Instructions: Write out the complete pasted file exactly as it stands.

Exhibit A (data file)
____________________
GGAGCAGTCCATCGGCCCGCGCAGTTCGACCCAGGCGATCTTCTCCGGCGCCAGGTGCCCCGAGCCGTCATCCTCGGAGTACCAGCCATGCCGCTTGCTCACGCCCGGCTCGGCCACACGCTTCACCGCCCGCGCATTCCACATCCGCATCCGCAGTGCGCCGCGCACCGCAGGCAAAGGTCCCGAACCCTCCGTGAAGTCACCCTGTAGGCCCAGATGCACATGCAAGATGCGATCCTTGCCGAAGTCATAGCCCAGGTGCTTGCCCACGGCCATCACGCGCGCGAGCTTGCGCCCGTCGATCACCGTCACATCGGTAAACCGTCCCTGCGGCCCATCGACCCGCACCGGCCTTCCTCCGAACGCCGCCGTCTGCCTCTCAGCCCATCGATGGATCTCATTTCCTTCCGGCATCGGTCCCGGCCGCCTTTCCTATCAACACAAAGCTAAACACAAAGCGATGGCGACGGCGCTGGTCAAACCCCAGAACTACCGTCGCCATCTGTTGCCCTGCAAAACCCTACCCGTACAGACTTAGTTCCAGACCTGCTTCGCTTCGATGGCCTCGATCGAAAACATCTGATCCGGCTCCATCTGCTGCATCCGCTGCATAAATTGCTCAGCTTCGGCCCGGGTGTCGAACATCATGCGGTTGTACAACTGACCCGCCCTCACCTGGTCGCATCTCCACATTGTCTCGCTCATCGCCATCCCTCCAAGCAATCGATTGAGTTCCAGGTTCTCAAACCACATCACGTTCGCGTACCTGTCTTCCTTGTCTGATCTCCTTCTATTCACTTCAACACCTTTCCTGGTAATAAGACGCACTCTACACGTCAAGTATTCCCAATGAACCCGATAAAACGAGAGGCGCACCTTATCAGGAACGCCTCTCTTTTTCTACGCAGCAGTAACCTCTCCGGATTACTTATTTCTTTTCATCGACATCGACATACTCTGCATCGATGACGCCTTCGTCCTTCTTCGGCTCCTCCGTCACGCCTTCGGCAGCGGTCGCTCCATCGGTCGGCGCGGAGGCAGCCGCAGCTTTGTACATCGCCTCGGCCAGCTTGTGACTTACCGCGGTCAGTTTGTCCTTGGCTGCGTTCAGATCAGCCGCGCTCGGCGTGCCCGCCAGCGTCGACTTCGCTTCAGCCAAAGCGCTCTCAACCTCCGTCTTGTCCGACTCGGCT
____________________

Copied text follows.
GGAGCAGTCCATCGGCCCGCGCAGTTCGACCCAGGCGATCTTCTCCGGCGCCAGGTGCCCCGAGCCGTCATCCTCGGAGTACCAGCCATGCCGCTTGCTCACGCCCGGCTCGGCCACACGCTTCACCGCCCGCGCATTCCACATCCGCATCCGCAGTGCGCCGCGCACCGCAGGCAAAGGTCCCGAACCCTCCGTGAAGTCACCCTGTAGGCCCAGATGCACATGCAAGATGCGATCCTTGCCGAAGTCATAGCCCAGGTGCTTGCCCACGGCCATCACGCGCGCGAGCTTGCGCCCGTCGATCACCGTCACATCGGTAAACCGTCCCTGCGGCCCATCGACCCGCACCGGCCTTCCTCCGAACGCCGCCGTCTGCCTCTCAGCCCATCGATGGATCTCATTTCCTTCCGGCATCGGTCCCGGCCGCCTTTCCTATCAACACAAAGCTAAACACAAAGCGATGGCGACGGCGCTGGTCAAACCCCAGAACTACCGTCGCCATCTGTTGCCCTGCAAAACCCTACCCGTACAGACTTAGTTCCAGACCTGCTTCGCTTCGATGGCCTCGATCGAAAACATCTGATCCGGCTCCATCTGCTGCATCCGCTGCATAAATTGCTCAGCTTCGGCCCGGGTGTCGAACATCATGCGGTTGTACAACTGACCCGCCCTCACCTGGTCGCATCTCCACATTGTCTCGCTCATCGCCATCCCTCCAAGCAATCGATTGAGTTCCAGGTTCTCAAACCACATCACGTTCGCGTACCTGTCTTCCTTGTCTGATCTCCTTCTATTCACTTCAACACCTTTCCTGGTAATAAGACGCACTCTACACGTCAAGTATTCCCAATGAACCCGATAAAACGAGAGGCGCACCTTATCAGGAACGCCTCTCTTTTTCTACGCAGCAGTAACCTCTCCGGATTACTTATTTCTTTTCATCGACATCGACATACTCTGCATCGATGACGCCTTCGTCCTTCTTCGGCTCCTCCGTCACGCCTTCGGCAGCGGTCGCTCCATCGGTCGGCGCGGAGGCAGCCGCAGCTTTGTACATCGCCTCGGCCAGCTTGTGACTTACCGCGGTCAGTTTGTCCTTGGCTGCGTTCAGATCAGCCGCGCTCGGCGTGCCCGCCAGCGTCGACTTCGCTTCAGCCAAAGCGCTCTCAACCTCCGTCTTGTCCGACTCGGCT